What happens if a lizard is too cold?

Lizards are cold-blooded animals, meaning they rely on external sources of heat to regulate their body temperature. If a lizard gets too cold, it can have serious negative effects on its health and survival. In this article, we’ll explore what exactly happens when a lizard gets too cold and the consequences it faces. We’ll also look at how lizards try to prevent getting too cold and behavior changes when their body temperature drops. Let’s dive in!

What is the normal body temperature range for lizards?

Lizards are ectothermic, meaning they depend on external heat sources to control their body temperature. They do this through a process called thermoregulation. The optimal body temperature range for most lizards is between 85-95°F during the day when they are active. This can vary slightly between different lizard species. For example, large lizards like monitor lizards have higher average body temps of 89-100°F. Smaller lizards may have lower temps down to 75°F. At night, a lizard’s body temperature will drop significantly since their main heat source – the sun – is gone. Their nighttime body temperature range is typically 65-75°F. If the temperature falls out of their acceptable range, either too high or too low, it begins causing problems for the lizard.

What happens if a lizard gets too cold?

If a lizard’s body temperature drops too much below its optimal range, a number of negative effects start to occur:

– Slowed metabolism – The chemical reactions that drive metabolism happen more slowly. Digestion and use of energy sources are impaired.

– Muscle function declines – Contractile properties of muscle tissues are affected. Movements become slower and weaker.

– Nerve transmission slows – Low temperatures reduce neural conduction velocity. Reflexes and response time suffer.

– Immune function impaired – Lower temperatures negatively impact immune system function and activity levels. Risk of disease increases.

– Organ damage – Sustained suboptimal temperatures can damage organs like the heart, lungs, and brain. Cellular processes are disrupted.

– Behavior changes – Lethargy, loss of appetite, and reduced activity levels as the lizard tries to conserve energy.

– Cannot digest food – Due to slowed metabolism, the lizard cannot adequately digest food at very low body temperatures. Eating becomes impossible.

– Loss of brain/motor function – When the body temperature drops dangerously low, the lizard begins to lose brain and motor functions. This leads to a comatose, non-responsive state.

– Death – If the lizard’s temperature keeps falling substantially below their minimum tolerated range, it will eventually result in death.

So in essence, a lizard whose body temperature drops too much will experience impaired biological function on multiple levels. The lizard becomes sluggish, inactive, and struggling to survive.

At what temperature do these effects start occurring?

The onset of these cold-induced effects depends on how far the lizard’s body temperature has declined below its optimal range. Here are some general guidelines:

– At 5-10°F below optimal temp – Movement and appetite begin slowing. Minor coordination issues appear.

– 10-15°F below optimal – Significantly slowed. Struggles to digest food. Increased susceptibility to illness.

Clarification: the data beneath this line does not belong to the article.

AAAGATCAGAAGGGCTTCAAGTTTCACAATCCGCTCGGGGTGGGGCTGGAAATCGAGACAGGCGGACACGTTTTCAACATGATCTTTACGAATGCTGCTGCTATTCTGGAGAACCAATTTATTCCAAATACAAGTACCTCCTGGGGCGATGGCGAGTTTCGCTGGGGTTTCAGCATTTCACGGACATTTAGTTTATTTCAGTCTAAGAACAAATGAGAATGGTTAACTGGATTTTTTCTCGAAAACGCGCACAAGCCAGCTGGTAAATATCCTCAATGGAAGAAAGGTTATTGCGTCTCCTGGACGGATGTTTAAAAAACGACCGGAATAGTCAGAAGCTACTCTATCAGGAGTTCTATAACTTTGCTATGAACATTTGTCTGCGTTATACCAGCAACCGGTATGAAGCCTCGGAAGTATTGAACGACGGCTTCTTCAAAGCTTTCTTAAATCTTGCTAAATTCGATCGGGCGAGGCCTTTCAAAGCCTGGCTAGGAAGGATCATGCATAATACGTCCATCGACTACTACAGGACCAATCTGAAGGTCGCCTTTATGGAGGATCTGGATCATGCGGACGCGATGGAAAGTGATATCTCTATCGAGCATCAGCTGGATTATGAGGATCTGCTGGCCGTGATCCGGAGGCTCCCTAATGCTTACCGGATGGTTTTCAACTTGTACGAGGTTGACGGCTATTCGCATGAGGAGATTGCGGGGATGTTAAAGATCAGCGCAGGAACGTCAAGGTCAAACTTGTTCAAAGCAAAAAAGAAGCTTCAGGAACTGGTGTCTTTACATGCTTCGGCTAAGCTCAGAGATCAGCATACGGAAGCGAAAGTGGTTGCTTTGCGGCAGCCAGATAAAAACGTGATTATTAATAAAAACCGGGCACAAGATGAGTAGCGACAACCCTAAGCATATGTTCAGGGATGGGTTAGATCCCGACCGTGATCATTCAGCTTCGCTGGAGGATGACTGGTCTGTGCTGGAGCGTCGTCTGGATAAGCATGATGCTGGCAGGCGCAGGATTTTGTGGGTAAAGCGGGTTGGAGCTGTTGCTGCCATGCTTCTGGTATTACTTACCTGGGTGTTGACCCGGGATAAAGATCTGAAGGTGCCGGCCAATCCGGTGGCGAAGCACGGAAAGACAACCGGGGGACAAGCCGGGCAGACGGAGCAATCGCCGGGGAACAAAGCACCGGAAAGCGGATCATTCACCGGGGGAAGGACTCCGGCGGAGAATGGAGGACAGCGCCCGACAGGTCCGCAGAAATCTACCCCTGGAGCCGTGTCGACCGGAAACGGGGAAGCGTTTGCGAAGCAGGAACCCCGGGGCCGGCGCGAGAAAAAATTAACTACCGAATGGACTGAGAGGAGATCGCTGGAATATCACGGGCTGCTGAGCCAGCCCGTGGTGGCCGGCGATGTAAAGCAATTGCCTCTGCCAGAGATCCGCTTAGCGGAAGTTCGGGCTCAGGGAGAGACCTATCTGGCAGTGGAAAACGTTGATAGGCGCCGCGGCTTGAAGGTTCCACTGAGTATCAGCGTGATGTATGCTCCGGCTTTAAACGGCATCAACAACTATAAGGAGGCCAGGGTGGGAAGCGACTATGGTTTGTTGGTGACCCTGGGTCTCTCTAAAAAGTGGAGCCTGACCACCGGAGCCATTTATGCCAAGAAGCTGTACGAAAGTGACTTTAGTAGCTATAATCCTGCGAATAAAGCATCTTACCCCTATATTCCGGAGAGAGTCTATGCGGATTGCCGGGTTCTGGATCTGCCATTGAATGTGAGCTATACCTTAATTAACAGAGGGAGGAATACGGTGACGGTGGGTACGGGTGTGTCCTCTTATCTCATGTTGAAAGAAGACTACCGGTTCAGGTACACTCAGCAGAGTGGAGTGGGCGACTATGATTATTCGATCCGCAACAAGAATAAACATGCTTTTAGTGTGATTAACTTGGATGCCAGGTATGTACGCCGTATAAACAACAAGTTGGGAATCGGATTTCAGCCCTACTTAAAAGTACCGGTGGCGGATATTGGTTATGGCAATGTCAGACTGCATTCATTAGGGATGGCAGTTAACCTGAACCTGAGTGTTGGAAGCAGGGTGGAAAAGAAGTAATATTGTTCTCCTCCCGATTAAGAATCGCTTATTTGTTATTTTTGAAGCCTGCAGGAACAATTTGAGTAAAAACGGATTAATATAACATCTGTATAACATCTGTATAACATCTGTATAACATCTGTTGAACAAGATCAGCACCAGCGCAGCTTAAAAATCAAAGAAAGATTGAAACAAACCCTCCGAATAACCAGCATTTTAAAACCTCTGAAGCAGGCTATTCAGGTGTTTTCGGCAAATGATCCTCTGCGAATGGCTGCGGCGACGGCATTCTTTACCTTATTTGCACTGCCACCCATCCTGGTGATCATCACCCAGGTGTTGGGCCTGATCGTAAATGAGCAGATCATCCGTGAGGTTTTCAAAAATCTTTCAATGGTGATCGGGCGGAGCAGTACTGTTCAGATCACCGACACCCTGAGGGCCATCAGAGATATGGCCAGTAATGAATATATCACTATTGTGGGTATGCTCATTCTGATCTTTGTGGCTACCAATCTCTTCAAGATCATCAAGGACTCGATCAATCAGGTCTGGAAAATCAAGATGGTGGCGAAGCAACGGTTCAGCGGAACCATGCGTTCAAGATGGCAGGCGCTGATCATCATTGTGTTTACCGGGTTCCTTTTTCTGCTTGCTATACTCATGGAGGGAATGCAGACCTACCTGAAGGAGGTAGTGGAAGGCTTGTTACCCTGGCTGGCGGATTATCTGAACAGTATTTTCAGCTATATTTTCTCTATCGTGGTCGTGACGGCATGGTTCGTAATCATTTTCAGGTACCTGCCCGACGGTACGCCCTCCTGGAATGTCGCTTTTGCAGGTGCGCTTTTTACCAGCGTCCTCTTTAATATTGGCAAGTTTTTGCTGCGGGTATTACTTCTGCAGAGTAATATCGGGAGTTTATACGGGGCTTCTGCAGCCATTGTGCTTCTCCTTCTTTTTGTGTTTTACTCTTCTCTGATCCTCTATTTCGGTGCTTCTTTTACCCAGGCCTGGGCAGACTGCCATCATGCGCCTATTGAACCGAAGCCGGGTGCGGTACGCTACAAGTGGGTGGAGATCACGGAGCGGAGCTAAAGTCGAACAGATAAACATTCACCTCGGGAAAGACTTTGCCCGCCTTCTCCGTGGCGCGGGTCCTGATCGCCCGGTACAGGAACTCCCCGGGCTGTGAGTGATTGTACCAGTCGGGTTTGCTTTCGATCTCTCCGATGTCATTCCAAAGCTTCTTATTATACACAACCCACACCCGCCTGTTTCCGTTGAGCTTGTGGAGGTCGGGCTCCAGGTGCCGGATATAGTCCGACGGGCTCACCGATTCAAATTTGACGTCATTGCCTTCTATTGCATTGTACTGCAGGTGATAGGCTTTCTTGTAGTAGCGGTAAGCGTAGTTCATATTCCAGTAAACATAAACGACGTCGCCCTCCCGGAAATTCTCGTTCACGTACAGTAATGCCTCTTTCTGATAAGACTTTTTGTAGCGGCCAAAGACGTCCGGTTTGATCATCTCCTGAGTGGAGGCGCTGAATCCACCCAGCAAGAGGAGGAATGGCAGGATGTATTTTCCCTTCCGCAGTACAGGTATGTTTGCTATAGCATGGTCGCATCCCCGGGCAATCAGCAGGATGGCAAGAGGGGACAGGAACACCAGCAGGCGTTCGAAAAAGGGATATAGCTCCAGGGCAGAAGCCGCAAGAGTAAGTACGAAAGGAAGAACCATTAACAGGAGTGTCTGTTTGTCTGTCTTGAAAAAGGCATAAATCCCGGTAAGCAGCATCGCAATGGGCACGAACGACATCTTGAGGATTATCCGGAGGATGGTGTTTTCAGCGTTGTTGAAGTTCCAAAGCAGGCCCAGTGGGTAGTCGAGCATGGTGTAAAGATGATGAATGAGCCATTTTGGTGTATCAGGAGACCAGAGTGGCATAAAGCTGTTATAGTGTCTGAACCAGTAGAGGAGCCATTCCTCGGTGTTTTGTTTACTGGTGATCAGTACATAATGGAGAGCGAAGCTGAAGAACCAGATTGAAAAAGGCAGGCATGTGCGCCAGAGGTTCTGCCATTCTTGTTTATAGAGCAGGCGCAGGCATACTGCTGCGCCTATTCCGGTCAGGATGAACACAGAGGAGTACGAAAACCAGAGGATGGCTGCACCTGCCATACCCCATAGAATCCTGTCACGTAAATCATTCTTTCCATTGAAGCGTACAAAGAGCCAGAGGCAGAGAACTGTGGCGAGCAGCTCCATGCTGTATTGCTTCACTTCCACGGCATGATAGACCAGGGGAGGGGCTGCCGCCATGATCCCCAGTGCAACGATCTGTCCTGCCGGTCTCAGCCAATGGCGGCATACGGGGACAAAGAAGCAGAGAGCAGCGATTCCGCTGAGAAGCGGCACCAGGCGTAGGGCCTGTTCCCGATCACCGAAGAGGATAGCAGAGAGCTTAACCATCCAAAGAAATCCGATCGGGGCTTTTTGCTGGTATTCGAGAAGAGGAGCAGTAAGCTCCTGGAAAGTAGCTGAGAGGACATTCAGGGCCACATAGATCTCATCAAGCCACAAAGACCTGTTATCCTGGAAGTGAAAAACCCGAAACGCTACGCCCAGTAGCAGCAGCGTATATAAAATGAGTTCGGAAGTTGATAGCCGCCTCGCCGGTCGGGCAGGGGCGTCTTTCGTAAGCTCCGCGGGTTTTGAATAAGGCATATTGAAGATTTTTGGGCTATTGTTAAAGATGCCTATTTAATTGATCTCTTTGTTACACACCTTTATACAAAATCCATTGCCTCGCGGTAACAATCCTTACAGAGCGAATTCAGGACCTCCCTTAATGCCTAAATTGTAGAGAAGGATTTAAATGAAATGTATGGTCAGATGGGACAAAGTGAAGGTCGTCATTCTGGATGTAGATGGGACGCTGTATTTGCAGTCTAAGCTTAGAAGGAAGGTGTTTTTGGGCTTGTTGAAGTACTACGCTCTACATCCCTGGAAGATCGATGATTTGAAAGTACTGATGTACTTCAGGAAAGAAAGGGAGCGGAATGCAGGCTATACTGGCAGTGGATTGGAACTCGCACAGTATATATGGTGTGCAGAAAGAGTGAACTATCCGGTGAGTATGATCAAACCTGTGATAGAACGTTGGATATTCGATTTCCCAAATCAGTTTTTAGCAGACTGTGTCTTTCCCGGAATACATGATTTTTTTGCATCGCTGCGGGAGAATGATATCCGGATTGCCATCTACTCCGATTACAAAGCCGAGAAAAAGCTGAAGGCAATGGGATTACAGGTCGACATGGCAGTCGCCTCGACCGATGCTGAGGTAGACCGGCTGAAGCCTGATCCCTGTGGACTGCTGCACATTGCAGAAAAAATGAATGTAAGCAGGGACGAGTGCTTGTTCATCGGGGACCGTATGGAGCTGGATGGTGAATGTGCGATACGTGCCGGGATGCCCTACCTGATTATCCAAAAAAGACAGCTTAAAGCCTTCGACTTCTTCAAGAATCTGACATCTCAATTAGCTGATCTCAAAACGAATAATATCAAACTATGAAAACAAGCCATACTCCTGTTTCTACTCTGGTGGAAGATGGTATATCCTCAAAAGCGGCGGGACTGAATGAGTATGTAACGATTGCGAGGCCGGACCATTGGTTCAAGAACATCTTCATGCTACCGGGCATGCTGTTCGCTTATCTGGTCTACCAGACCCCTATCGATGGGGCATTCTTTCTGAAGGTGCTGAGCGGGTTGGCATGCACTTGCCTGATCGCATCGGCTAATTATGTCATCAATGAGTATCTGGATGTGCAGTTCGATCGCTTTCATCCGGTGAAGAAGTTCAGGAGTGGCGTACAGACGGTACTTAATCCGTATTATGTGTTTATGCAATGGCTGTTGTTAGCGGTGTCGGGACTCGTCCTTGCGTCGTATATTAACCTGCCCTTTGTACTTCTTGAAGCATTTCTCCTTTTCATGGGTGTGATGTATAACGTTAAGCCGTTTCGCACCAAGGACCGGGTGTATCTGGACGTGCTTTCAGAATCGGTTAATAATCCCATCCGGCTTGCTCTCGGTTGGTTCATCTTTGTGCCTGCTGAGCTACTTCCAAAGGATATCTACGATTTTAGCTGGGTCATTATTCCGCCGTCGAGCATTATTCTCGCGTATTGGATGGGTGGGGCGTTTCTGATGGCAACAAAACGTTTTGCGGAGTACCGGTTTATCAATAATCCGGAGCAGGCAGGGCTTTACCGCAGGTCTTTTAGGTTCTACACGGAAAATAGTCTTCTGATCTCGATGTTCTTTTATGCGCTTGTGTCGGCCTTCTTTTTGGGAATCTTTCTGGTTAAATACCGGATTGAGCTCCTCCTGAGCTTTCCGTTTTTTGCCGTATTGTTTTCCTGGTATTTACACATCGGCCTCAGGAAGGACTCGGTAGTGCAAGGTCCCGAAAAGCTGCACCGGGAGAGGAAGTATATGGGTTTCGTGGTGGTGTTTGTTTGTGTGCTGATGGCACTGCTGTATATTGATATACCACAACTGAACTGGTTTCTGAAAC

– 15-20°F below optimal – Severe loss of function. Muscles stiffen and nerve reactions are stunted. Near comatose state.

– 20-30°F below optimal – Critical loss of brain/motor function. Organ damage likely. Death risk high.

– 30+°F below optimal – Organ failure, coma, and death imminent.

The exact degree of temperature drop that causes problems will vary between lizard species. Smaller lizards tend to tolerate bigger drops than larger ones. And some species are more cold tolerant overall based on their native climate. But in general, once a lizard’s temperature falls 15-20°F below where it should normally be, severe impairment sets in.

Do lizards become cold-blooded or chilled?

Lizards are already cold-blooded (ectothermic) animals, meaning they rely on external heat sources like the sun to provide their body heat. They do not generate enough internal body heat from their metabolism to maintain their optimal temperature range alone.

So when a lizard gets too cold, it is not actually becoming cold-blooded since that defines their entire physiology already. However, a lizard whose body temperature has dropped substantially can be described as ‘chilled’ since it is feeling the effects of coldness more severely than normal.

A chilled lizard will act very sluggish and still as its slowed metabolism and muscle function prevent normal activity. You can tell a lizard is too cold if it is moving very little and feels cool or cold to the touch, signaling a significant temperature drop.

Can lizards freeze to death?

In very extreme cases, yes, some lizards can literally freeze to death when exposed to subfreezing temperatures for too long. This happens when their body fluids and blood freeze due to the cold, damaging tissues and organs.

Most lizards are not adapted to survive below freezing conditions. However, a few species like the wood frog have evolved antifreeze proteins and glucose levels in their blood that allow them to tolerate some freezing. But they can still only survive partial freezing of their bodies for a limited time.

If temperatures drop low enough for long enough to completely freeze a lizard solid, it will almost certainly die. The freezing causes irreparable cellular damage. Even species with adaptations that let them handle partial freezing are unlikely to recover from being fully frozen.

So while ‘freezing to death’ does not happen to lizards under typical winter conditions, it can occur in extreme cold. This demonstrates just how devastating low temperatures can be for these cold-blooded creatures.

How do lizards prevent getting too cold?

Lizards have evolved a variety of behavioral and physiological adaptations to help them maintain proper body temperature and prevent getting too cold:

– Basking – Lizards bask in sunny spots to absorb heat from the sun’s radiation. Their dark scales capture solar energy efficiently.

– Orienting – Turning their bodies perpendicular to incoming sunlight to maximize heat absorption.

– Posture changes – Pressing down against warm surfaces, flattening out to heat faster.

– Location changes – Moving to warmer microclimates, underground burrows, CREVICEs, etc.